Comeback Season

Two weeks ago I accepted a new job! This is something I am really excited to write about because it involves one of the biggest aspects of my life, basketball. You’re looking at Taiwan’s newest basketball coach for Shulin Youth Organization. 

The organization is small, and is comprised of about 35 kids ranging in the ages of grade 3 to grade 10. We meet on Saturdays for about 2-3 hours, and will play in a tournament once a month. So every Saturday for 2 hours I get to wake up, head to a basketball court and teach, coach and play with a bunch of kids. This is something that is truly special to me here in Asia. Ever since I started working in a school system in an eastern culture whether it be Thailand or Taiwan, one thing remained constant; school is the number one priority, everything else comes second. Everyone knows the stereotype “Asian kids are smart”. Asians aren’t smart because they are Asians. Taiwanese, Chinese, Japanese, Vietnamese kids, whomever are smart cause they work their ass off and have disciplines ingrained into them at a young age that allow them to work hard and be diligent. They are put under a tremendous amount of pressure to preform to the best of their ability. I have fifth graders who go to school from 7-10pm every single day except Sunday. A ten year old sits in a desk for over 12 hours??? Crazy, I know. School environment is extremely competitive. It is drilled into a child’s mind that they need to be the best. On a positive note, I think Asian schools truly help kids learn values that American schools have begun to surpass. Such as learning table manners when eating lunch, tough discipline and punishment, or simply learning multiple languages at an early age. The most difficult aspect to accept is the fact I have 5 year olds who only get to get up out of a chair and run around for 30 minutes a day. School is just different and you have to accept it and do your best to make sure kids are still being kids. Especially in Taiwan, the pressure from Chinese school, parents and teachers can be unbearable, so by making English class fun, I hope to relieve some of my students stress level as much as possible. I mean come on, when I was in 5th grade, my biggest concern was if I was going to be able to beat the newest level of Mario World on my game boy. 

Okay so back to what this blog is supposed to be about. As everyone pretty much knows, basketball has been apart of my life since I can remember.  I grew up watching my older siblings play, and before I knew it, I was playing right there with them.  Basketball is a huge part of my life story, and it has moulded me into the woman I am today. I could not be more thankful for the opportunities I’ve had because of basketball.  The experiences I have had, and the lessons I have learned through this sport are tremendous. As we know, sports are universal. Everyone in the world knows Kobe Bryant and Lebron James. Sports help unite people from all over the globe. 

As I said earlier, one of the hardest parts about my job here in Asia, is that after school sport programs are pretty much nonexistent.  School comes first, then extra class, then violin, then tutor, then homework, ect. I remember when I was growing up, I went to school, and then I was off to basketball practice.  It was a routine I grew to love, and allowed me to make some amazing friends and memories.  Here, I find that most of my students at school either stay at school because their parents have work, or they are off to see an english tutor.  So having this new job has really helped me realize that these types of teams and after school programs need to happen more throughout Asia especially. I speak only English to the kids I coach, and they have to speak English back. This is not only helping them improve their English skills because 1) I don’t know Chinese 2) they’re talking about something they enjoy but 3) it adds value for the parents. They’re practicing and learning English in a non classroom setting that is also something the kids truly enjoy. This makes both kids and parents happy. It’s also helping me learn and grow as a teacher. I tend to forget sometimes that my students do have lives outside of school, so it’s really nice to be around elementary and middle school kids in a non classroom environment.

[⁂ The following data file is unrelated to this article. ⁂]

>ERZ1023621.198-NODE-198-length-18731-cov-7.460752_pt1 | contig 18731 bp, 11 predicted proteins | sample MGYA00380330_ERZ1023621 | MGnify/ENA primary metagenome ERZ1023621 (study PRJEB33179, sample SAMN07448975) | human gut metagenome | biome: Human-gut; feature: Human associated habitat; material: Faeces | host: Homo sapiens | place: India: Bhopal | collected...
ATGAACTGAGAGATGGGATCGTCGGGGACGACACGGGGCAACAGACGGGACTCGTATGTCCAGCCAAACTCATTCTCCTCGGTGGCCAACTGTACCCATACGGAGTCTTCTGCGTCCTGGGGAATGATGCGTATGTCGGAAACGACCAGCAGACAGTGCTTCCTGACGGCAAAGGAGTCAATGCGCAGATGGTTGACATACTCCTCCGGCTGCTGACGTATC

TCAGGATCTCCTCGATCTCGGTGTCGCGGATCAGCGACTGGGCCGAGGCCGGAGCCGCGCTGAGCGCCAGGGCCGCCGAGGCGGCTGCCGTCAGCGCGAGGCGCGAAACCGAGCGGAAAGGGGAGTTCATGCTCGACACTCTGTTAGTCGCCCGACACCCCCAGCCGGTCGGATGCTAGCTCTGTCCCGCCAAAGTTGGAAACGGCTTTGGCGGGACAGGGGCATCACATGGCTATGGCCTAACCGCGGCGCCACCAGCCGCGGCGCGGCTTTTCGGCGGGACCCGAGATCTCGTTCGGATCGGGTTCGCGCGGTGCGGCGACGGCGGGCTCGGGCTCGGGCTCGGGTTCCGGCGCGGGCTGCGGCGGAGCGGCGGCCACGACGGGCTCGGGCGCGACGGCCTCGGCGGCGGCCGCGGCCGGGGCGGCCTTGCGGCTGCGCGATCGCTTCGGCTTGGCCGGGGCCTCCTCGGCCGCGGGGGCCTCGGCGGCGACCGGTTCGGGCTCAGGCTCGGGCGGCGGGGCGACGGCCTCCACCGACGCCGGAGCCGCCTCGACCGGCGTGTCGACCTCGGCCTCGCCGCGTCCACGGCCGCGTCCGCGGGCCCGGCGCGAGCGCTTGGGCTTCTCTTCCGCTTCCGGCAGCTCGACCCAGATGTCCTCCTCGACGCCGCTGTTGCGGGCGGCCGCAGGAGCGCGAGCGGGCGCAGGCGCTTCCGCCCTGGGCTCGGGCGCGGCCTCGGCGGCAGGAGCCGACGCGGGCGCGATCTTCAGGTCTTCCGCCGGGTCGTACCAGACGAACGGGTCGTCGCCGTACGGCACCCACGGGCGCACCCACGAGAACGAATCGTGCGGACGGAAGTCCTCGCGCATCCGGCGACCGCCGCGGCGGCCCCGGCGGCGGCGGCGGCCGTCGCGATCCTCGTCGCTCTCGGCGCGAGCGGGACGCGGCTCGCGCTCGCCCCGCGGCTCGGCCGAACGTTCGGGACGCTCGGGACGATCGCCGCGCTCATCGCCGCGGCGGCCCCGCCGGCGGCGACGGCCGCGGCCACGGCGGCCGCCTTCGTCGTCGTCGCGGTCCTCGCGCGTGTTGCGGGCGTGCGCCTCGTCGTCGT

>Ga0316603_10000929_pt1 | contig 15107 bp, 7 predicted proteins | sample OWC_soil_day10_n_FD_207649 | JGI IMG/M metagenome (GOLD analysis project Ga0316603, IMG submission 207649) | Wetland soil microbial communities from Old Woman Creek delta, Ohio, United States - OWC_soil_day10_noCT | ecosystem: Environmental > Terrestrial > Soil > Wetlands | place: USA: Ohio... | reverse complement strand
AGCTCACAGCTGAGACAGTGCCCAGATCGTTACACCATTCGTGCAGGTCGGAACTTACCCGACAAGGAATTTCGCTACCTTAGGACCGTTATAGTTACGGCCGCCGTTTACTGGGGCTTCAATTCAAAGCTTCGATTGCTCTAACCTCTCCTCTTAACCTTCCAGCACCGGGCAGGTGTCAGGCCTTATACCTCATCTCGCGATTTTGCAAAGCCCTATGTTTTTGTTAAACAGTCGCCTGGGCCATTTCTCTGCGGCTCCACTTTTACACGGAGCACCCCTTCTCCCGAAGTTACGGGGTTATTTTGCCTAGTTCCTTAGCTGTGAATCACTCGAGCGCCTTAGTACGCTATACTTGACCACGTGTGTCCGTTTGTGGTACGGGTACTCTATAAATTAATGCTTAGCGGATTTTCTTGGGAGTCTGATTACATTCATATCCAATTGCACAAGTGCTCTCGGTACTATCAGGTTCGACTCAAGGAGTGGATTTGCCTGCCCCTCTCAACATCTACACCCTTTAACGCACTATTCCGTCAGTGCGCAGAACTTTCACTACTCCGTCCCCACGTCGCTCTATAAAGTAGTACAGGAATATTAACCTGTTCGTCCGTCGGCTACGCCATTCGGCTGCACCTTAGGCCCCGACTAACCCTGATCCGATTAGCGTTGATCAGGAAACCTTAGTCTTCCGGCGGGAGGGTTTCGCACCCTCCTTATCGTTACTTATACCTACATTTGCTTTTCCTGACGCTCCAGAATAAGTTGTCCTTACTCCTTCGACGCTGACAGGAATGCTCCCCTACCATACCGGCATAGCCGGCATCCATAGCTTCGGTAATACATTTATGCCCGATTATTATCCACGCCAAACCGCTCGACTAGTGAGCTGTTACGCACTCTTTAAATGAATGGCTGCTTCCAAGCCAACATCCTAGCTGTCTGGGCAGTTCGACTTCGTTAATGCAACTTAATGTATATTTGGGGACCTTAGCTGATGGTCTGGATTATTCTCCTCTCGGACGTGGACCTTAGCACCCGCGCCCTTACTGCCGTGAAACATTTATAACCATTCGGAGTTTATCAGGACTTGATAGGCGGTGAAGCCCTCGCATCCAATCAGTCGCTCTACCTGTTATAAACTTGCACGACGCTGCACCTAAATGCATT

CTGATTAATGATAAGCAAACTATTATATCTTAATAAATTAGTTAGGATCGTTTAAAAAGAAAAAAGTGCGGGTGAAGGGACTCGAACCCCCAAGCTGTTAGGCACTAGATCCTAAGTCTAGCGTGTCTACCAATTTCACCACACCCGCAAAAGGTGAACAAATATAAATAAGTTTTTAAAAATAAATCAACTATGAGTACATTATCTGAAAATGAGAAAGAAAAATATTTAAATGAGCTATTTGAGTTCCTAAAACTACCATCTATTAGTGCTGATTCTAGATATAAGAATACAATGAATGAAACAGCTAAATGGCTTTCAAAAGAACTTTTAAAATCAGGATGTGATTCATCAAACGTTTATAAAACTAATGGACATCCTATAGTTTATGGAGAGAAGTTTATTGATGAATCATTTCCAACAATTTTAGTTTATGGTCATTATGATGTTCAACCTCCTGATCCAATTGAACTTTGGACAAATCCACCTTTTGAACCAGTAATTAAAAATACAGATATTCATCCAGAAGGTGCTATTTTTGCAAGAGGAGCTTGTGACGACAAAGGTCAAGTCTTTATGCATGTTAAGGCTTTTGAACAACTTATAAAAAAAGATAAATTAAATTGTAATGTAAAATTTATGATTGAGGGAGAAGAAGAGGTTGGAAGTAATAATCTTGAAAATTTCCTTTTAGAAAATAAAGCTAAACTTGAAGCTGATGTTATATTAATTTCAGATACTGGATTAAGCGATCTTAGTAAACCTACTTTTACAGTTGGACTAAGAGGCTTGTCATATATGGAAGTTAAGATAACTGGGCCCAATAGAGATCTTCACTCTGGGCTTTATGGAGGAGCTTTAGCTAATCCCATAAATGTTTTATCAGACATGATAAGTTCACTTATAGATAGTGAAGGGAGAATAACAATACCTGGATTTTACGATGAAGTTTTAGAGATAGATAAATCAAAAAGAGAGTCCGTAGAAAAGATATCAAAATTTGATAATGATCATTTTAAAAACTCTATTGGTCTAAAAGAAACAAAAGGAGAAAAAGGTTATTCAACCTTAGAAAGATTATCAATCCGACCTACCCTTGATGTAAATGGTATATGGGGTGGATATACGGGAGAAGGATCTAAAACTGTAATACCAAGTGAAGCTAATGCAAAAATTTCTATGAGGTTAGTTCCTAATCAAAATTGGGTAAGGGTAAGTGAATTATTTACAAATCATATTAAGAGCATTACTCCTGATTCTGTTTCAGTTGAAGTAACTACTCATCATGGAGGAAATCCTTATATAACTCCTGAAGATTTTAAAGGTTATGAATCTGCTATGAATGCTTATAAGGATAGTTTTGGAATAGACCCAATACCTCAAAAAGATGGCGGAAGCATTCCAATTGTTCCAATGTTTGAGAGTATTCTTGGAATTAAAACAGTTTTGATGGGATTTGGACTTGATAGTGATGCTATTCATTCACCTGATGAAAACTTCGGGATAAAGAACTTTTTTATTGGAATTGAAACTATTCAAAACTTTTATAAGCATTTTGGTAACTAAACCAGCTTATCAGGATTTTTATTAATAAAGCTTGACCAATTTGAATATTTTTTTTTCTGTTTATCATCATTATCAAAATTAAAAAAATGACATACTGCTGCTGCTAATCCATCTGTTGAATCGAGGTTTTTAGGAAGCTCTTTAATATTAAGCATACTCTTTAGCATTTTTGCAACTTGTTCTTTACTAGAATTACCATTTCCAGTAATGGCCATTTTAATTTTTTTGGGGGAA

It’s extremely humbling knowing that a game I have revolved my entire life around since I can remember, allows me to connect and unite with people all over the world, on a level we can all understand.  It’s amazing that you can bond with an individual over your love for the game of basketball, and not even be from the same part of the world. Sports are a way of communication. Basketball is a language, and it allows us to understand people who are different than us in an effective way.  I am so thrilled that this organization accepted me into their program. It’s such a refreshing feeling being back on a basketball court, and being able to share the knowledge I have gained about basketball and the English language to kids. I really hope to instill some of the valuable lessons I learned while growing up playing basketball and being apart of a team. These are lessons you can’t learn in a classroom, and for that alone I will be forever grateful for having basketball be such a huge aspect of my life.

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